The National Party's new leader Chris Luxon seems to have placed a bigger emphasis on agriculture with his new shadow cabinet line-up.
Shadowed by a host of National MPs including agriculture spokesperson, Barbara Kuriger, and local MPs Tim van der Molen and David Bennett, Luxon spoke beneath the Mega Cow on Thames Street to a crowd of around 350 people.
In a sign of the times, a white picket fence separated the double vaccinated, Covid-passport wielding public – who received seats, shade and sustenance – from those who did not comply and had to stand on the pavement.
Warmly welcomed by the crowd, Luxon delivered a potted history of his family and working life to date, letting slip the fact that he liked Minis – the iconic car that is, not the ridiculously short skirts of the 1960s.
Speaking confidently, often in a self-effacing manner, he talked about his time at Johnson & Johnson and Air New Zealand. In the case of the former, he questioned the price he paid to acquire some haircare companies, given his now largely pink hairstyle.
He then moved to the politics of the day, in what was his first public presentation to New Zealanders. “It’s time to put the past behind us and move forward, talking about the people of NZ and not ourselves.”
Luxon suggested that National’s job was to oppose and propose solutions to the problems of the day and beyond.
“Having travelled the world, I can assure you that NZ is the best country on planet Earth, but under the current administration we have become inwards-looking and fearful,” said Luxon. “But the reality is we need to back people who want to make things happen and go out and do business with the world with confidence.”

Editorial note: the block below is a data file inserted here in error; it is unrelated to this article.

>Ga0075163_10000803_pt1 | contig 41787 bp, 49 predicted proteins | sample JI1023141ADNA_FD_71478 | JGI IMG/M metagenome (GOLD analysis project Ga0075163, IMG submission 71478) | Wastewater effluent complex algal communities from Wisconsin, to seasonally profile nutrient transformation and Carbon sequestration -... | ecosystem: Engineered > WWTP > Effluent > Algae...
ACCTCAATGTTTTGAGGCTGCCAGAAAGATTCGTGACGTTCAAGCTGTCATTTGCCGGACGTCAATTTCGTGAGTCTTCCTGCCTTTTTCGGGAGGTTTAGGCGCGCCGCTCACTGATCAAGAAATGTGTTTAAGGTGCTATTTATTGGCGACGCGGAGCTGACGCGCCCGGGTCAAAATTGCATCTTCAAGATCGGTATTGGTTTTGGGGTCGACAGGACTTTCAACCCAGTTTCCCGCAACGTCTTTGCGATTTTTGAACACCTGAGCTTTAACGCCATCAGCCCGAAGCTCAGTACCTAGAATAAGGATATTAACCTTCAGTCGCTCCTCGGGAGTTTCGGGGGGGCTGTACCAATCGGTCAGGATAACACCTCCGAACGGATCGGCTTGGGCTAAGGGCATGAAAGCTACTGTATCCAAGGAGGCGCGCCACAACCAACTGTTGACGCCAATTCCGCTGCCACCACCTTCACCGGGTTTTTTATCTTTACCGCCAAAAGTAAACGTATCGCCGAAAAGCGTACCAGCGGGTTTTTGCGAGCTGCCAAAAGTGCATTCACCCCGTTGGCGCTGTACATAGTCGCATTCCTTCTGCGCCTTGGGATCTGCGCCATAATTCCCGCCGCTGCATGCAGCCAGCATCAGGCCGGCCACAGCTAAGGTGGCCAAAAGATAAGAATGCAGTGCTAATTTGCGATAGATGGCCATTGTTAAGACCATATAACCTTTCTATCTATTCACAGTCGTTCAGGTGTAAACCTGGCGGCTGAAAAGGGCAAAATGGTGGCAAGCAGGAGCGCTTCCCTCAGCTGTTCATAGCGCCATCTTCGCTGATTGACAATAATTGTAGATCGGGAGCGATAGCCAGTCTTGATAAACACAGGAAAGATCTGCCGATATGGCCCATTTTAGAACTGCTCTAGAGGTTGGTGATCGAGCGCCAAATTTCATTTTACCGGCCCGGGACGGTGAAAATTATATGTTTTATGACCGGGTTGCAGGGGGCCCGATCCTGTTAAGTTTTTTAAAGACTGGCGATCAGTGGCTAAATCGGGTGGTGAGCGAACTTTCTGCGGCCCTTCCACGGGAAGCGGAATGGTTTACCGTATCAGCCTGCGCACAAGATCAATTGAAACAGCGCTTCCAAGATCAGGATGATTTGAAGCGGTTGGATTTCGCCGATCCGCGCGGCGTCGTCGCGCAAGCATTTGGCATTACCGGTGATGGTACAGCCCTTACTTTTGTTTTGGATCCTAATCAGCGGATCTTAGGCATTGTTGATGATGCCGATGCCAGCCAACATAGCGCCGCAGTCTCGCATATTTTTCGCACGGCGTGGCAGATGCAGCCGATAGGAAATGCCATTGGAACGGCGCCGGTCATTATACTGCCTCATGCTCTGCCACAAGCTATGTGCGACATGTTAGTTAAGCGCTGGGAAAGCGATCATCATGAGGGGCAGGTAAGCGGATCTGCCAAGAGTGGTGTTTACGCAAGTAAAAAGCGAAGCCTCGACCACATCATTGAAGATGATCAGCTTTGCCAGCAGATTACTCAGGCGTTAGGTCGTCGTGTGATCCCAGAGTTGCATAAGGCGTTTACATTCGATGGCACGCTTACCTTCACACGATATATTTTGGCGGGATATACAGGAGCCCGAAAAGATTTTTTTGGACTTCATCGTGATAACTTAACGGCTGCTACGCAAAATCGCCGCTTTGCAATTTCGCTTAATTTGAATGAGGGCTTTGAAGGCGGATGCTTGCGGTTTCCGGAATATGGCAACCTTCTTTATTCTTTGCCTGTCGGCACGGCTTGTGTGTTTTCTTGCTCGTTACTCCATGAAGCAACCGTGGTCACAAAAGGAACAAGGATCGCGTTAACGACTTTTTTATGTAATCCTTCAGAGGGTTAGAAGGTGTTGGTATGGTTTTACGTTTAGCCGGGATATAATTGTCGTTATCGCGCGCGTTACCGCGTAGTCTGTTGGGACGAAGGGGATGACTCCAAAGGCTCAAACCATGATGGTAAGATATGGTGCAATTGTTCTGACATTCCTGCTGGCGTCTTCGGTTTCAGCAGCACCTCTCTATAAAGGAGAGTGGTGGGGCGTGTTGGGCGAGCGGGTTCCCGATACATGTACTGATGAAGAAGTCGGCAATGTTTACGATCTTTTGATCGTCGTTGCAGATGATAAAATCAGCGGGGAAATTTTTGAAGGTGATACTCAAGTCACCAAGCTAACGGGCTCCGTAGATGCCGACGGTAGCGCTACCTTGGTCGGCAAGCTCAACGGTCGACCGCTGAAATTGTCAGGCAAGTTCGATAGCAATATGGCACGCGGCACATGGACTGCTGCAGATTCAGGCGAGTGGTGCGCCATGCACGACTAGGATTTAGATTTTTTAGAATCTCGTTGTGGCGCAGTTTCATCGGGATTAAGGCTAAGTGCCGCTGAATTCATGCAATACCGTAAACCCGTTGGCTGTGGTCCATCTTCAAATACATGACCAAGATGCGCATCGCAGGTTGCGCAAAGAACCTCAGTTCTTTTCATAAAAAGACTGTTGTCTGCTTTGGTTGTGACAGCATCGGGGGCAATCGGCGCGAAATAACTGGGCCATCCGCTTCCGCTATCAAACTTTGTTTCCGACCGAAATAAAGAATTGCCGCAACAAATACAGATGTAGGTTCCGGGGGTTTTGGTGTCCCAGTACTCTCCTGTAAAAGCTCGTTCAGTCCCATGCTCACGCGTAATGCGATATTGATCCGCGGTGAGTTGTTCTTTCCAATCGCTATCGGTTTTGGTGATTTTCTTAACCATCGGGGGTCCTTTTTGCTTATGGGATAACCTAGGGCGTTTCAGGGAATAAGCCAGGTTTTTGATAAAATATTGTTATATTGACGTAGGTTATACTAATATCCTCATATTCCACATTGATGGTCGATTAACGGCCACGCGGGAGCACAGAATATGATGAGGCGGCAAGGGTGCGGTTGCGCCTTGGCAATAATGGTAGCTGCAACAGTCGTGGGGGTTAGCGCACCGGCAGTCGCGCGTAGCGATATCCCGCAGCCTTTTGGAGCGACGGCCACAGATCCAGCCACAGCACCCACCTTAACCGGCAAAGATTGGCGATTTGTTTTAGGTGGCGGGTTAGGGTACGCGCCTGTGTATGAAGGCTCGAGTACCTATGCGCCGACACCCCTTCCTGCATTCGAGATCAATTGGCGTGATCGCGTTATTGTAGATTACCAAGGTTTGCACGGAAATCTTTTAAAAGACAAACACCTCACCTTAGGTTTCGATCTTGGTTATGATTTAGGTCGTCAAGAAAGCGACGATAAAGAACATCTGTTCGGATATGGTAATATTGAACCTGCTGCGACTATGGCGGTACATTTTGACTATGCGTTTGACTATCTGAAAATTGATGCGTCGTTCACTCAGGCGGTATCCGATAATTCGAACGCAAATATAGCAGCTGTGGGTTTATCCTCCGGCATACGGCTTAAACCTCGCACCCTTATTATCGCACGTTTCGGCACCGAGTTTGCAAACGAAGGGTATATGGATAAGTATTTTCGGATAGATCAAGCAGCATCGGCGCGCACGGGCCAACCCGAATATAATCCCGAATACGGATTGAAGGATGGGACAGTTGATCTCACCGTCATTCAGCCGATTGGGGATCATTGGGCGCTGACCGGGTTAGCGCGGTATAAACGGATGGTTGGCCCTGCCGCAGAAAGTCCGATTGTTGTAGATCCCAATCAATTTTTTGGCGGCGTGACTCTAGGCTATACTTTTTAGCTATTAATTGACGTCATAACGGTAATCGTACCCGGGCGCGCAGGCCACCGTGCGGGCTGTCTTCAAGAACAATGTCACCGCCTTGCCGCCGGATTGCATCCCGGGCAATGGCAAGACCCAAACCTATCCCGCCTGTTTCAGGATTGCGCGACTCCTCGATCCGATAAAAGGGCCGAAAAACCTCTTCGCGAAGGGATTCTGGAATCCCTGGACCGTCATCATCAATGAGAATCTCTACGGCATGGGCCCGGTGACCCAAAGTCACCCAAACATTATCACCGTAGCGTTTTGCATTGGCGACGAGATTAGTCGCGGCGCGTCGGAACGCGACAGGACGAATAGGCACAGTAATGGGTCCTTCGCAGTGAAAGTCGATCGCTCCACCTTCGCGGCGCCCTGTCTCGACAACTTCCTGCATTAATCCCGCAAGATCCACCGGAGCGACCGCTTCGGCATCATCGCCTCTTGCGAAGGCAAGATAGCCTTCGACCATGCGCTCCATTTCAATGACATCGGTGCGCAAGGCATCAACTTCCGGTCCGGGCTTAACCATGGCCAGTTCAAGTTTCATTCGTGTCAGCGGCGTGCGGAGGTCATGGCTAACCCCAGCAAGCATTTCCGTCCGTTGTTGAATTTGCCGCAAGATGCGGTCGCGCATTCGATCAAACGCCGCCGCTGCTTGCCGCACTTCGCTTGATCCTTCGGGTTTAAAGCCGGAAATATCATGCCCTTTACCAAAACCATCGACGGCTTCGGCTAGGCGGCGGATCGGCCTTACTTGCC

He said that the current Government doesn’t understand farming and rural New Zealand, noting that 80% of the country’s exports are from agriculture, the industry employs around 350,000 people and generates around $9,000 income for every individual in the country.
“The industry needs to be respected, so I urge you never to apologise for being a farmer or rural person.”
Looking at the sector in more detail, he said that addressing climate change by reducing the size of the national dairy herd was not the way forward, suggesting that this would just export the problem to other countries with less efficient dairy farming.
“Current government policy is about caution and stopping things happening; something akin to trying to return 10 tennis balls served at once, in the shape of multiple dysfunctional regulations being heaped on farmers from the corridors of Wellington,” he said.
He said the National Party will propose solutions in a pragmatic manner, using science-based data, including looking at freshwater reforms on a catchment-by-catchment basis rather than “robbing” infrastructure developed and funded by local councils over many years.
He also noted that water storage would be prominent on the agenda, alongside addressing the immigration log jam that stopped the right people with the right skills being allowed to fill many job opportunities.
“This is a great day for baldies,” he said. “We have a great country that currently suffers from unrealised potential. We want New Zealand to get its mojo back, with aspiration and confidence, so we need a government who sets up the rail tracks and then gets out of the way.”